Exponential General Autoregressive Conditional Heteroskedasticity-EGARCH
What is an EGARCH model?
EGARCH means Exponential General Autoregressive Conditional Heteroskedasticity and is an empirical approach mostly used in financial modeling. It is often not sufficient to model the first moment (the mean) of a financial time series. The reason is that the second moment (volatility) is not always constant. In fact, in most financial time series it is changing over time. This empirical phenomenon is called heteroskedasticity. In many other areas of research it is sufficient to correct standard errors in case of heteroscadisticity as researchers are primarily interested in the first moment and need correct standard errors for inference. In financial economics the development of the second moment itself is often of interest and is modeled more in detail. Volatility is a common measure for risk and the level of volatility is an important factor for many business decisions, not only in finance. The standard approaches therefor are ARCH (Autoregressive Conditional Heteroskedasticity) and GARCH (General Autoregressive Conditional Heteroskedasticity) models.
What are now the particularities and the main implications of the EGARCH model? One common stylized fact in financial economics is the leverage effect. It describes the observation that negative shocks often increase volatility to a greater extent than positive shocks. Including additional variables for measuring such and effect into a regular GARCH framework would imply the possibility of negative conditional volatility. This is not possible and the EGARCH model is often applied to model the leverage effect. The mathematical procedures are straightforward and sketched only briefly. First the logarithm is taken on both sides of the equation and then solved for the conditional volatility (see Wikipedia for equations). The left hand side of the equation is now an exponential function (therefore the name exponential GARCH model). It is well-known that the exponential function is positive at all times and the problem of non-negativity of the variance is solved with this simple model.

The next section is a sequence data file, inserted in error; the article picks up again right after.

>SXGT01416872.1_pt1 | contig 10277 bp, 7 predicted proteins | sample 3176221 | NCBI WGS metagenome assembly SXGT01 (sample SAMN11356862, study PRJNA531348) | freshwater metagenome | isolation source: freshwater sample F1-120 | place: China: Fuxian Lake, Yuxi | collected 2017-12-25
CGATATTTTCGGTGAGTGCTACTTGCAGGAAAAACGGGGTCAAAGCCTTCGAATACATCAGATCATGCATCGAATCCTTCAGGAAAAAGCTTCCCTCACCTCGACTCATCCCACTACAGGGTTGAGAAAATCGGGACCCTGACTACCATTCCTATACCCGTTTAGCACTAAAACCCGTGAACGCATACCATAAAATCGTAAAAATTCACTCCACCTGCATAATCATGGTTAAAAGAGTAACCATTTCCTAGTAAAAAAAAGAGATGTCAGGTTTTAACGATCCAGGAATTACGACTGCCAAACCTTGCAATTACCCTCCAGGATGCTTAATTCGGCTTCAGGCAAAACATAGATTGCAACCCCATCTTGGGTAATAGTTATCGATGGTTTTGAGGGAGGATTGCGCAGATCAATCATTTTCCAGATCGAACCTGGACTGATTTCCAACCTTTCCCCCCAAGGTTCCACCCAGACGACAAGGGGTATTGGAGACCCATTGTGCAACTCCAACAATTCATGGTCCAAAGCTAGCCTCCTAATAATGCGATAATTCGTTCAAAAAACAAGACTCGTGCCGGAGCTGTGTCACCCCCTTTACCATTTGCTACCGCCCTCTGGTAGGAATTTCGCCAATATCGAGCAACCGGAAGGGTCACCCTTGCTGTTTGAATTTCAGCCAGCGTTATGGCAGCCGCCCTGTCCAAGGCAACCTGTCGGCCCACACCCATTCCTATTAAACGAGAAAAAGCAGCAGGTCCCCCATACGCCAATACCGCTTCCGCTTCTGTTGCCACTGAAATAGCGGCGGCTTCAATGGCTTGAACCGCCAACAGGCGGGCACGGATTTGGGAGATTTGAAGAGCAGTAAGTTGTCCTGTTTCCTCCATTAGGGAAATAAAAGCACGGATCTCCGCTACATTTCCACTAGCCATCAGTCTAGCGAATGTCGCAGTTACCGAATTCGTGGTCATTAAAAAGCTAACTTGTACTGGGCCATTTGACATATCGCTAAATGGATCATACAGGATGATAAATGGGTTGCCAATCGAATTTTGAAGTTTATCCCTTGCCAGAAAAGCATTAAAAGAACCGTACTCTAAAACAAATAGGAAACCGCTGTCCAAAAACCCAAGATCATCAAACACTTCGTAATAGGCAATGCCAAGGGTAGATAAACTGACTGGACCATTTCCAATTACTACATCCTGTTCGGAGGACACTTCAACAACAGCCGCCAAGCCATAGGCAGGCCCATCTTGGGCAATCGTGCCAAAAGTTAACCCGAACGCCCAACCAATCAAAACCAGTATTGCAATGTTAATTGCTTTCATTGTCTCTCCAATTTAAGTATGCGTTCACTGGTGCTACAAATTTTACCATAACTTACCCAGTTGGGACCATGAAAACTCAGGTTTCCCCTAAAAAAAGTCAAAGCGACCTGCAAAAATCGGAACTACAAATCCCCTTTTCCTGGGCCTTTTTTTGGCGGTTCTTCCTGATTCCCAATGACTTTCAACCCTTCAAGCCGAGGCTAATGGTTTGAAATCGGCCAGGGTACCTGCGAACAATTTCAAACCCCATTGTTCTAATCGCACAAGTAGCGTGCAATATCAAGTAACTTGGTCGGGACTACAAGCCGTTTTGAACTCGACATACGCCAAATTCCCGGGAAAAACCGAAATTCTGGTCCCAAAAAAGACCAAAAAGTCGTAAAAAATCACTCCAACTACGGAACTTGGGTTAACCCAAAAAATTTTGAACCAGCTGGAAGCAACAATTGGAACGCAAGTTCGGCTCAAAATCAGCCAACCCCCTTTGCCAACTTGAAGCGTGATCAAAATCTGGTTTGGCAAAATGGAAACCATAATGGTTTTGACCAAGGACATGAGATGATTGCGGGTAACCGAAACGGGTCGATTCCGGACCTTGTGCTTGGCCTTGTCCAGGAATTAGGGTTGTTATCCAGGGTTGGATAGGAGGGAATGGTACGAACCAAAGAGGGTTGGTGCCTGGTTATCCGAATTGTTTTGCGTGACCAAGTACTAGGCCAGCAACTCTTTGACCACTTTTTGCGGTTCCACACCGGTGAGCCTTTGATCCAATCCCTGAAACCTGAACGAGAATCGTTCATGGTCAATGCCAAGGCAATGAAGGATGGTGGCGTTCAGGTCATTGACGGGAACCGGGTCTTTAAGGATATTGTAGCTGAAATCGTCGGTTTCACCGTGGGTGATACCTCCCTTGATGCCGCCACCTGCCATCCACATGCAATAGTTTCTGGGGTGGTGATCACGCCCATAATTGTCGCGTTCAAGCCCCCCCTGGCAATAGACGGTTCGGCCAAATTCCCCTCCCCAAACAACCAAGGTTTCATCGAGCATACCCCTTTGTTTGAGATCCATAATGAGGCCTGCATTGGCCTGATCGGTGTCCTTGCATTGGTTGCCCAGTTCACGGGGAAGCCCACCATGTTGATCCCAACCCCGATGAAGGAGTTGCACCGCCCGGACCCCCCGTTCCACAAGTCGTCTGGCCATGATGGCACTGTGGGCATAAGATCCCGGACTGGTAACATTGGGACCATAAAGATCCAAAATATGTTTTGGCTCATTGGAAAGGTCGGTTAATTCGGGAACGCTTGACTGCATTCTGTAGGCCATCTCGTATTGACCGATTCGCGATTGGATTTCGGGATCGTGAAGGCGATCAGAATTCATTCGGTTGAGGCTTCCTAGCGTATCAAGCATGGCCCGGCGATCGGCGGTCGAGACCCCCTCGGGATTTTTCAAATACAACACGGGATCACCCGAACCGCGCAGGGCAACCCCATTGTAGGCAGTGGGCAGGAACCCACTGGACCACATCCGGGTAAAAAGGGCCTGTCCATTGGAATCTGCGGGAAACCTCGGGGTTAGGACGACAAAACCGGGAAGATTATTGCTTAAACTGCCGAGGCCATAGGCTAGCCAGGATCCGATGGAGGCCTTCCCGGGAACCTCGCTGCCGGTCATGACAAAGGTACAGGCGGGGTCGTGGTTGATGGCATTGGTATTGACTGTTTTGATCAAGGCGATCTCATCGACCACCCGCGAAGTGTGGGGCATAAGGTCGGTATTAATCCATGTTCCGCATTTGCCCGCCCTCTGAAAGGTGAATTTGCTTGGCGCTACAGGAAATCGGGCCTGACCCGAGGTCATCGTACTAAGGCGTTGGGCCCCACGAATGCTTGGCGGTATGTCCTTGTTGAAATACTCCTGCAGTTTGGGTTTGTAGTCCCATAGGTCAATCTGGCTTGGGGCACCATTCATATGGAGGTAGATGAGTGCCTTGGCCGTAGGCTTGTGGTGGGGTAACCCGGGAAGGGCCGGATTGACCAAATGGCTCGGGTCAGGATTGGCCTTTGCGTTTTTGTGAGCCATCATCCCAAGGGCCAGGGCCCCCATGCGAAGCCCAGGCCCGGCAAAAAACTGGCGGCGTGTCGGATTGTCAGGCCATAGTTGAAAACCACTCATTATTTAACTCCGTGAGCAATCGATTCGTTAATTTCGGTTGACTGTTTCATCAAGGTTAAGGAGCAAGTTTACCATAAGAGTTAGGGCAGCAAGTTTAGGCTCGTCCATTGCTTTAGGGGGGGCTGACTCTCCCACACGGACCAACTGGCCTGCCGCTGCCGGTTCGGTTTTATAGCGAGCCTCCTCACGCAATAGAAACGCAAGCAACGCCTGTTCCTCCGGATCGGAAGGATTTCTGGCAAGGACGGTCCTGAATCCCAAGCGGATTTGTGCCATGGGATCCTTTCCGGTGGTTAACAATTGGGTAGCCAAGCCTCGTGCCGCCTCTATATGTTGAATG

Although the mentioned leverage effect is a common application of the EGARCHmodel, there are many other situations where this approach can come in handy. Whenever other variables that can take on negative values are included in the specification of the conditional variance, it is useful to apply this approach. Standard software packages make an estimation of the model easy and computation is usually fast. It should be noted that neither OLS (Ordinary Least Squares) nor ML (Maximum Likelihood) can be used for estimating an EGARCHmodel. Common methods are QML (Quasi Maximum Likelihood) and GMM (Generalized Method of Moments).